Yeast of Pharisees and Yeast of Herod

Jesus summarized what he has been doing with a sermon to the disciples after another trip in the boat. The subject this time? Two forms of yeast. This article explores.

Jesus Reviews feeding 5000 and 4000

13Then he left them, got back into the boat and crossed to the other side.

14The disciples had forgotten to bring bread, except for one loaf they had with them in the boat. 15"Be careful," Jesus warned them. "Watch out for the yeast of the Pharisees and that of Herod."

16They discussed this with one another and said, "It is because we have no bread."

17Aware of their discussion, Jesus asked them: "Why are you talking about having no bread? Do you still not see or understand? Are your hearts hardened? 18Do you have eyes but fail to see, and ears but fail to hear? And don't you remember? 19When I broke the five loaves for the five thousand, how many basketfuls of pieces did you pick up?"

"Twelve," they replied.

20"And when I broke the seven loaves for the four thousand, how many basketfuls of pieces did you pick up?"

They answered, "Seven."

21He said to them, "Do you still not understand?" Mark 8:13-21 NIV

13And he left them, and entering into the ship again departed to the other side.

14Now the disciples had forgotten to take bread, neither had they in the ship with them more than one loaf.This one is a little strange with the "kai ei me" and "ouk" all sort of being melted together into "neither" and "more than". I put them all on "neither", and left "more than" untagged, but this should be reviewed. (!) 15And he charged them, saying, Take heed, beware of the leaven of the Pharisees, and of the leaven of Herod. 16And they reasoned among themselves, saying, It is because we have no bread. 17And when Jesus knew it, he saith unto them, Why reason ye, because ye have no bread? perceive ye not yet, neither understand? have ye your heart yet hardened? 18Having eyes, see ye not? and having ears, hear ye not? and do ye not remember? 19When I brake the five loaves among five thousand, how many baskets full of fragments took ye up? They say unto him, Twelve. 20And when the seven among four thousand, how many baskets full of fragments took ye up? And they said, Seven. 21And he said unto them, How is it that ye do not understand? Mark 8:13-21 KJV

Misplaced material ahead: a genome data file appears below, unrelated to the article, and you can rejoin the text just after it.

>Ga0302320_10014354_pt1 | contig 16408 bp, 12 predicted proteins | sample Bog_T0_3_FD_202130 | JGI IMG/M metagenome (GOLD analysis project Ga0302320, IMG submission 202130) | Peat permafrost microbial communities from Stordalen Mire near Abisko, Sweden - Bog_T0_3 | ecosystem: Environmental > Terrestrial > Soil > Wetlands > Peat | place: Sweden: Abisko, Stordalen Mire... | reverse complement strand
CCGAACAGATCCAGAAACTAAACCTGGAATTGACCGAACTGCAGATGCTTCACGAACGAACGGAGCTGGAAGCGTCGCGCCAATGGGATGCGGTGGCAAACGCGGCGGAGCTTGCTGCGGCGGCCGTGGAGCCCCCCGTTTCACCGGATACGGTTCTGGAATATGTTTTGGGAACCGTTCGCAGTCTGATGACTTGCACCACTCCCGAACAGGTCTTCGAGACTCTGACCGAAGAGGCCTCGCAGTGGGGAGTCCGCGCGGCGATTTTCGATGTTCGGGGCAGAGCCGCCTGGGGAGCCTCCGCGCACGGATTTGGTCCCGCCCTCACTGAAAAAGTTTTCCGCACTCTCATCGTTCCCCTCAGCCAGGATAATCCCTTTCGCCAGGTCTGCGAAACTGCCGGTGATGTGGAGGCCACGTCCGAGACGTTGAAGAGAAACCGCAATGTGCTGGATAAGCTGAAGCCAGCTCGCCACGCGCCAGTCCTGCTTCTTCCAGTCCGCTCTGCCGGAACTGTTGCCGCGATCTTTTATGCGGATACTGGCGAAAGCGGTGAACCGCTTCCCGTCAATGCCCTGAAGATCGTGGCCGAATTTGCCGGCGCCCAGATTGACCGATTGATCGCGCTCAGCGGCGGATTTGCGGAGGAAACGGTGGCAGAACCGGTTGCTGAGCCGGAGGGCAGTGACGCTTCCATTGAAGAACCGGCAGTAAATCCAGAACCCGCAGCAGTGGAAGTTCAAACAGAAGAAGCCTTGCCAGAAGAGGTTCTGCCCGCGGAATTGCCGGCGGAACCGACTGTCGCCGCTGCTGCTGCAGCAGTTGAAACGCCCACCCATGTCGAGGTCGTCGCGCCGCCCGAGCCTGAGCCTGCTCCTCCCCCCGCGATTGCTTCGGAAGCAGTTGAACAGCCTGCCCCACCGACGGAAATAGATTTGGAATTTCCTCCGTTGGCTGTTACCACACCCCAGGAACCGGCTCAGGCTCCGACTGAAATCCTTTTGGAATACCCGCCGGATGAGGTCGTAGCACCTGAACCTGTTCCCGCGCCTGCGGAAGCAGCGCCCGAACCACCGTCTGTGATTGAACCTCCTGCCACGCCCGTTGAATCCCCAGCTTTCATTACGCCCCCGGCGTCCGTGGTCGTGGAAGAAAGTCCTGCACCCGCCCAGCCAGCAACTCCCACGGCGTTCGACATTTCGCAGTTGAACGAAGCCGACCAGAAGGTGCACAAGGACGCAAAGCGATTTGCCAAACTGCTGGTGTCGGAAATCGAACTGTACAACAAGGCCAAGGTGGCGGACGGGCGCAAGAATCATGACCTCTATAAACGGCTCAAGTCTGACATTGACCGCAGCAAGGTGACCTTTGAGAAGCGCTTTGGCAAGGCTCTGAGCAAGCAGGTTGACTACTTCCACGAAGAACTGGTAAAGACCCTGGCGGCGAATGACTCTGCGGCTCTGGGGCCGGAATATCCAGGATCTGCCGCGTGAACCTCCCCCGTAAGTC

In the common pattern of Mark, Jesus and the disciples get into a boat and cross the Sea of Galilee. With this trip a new parable is opened. The chronology is reset to 6020 AA, the year of Noah’s flood.

In this parable the disciples themselves find that they have only taken 1 loaf with them in the boat. This appears to cause them concern. The disciples appear not to have learned that Jesus can provide. As Jesus reminds, he had fed 5000 and then 4000 so feeding the disciples should not be a tough job for Jesus.

After reminding the disciples Jesus then warns them to stay clear of the yeast of the Pharisees and the yeast of Herod.

The first reference, feeding 5000, showed up in an earlier parable and pointed at Jesus’ era (6020 AA + 5000 = 11020 AA, within days of the end of Jesus’ own earthly ministry.)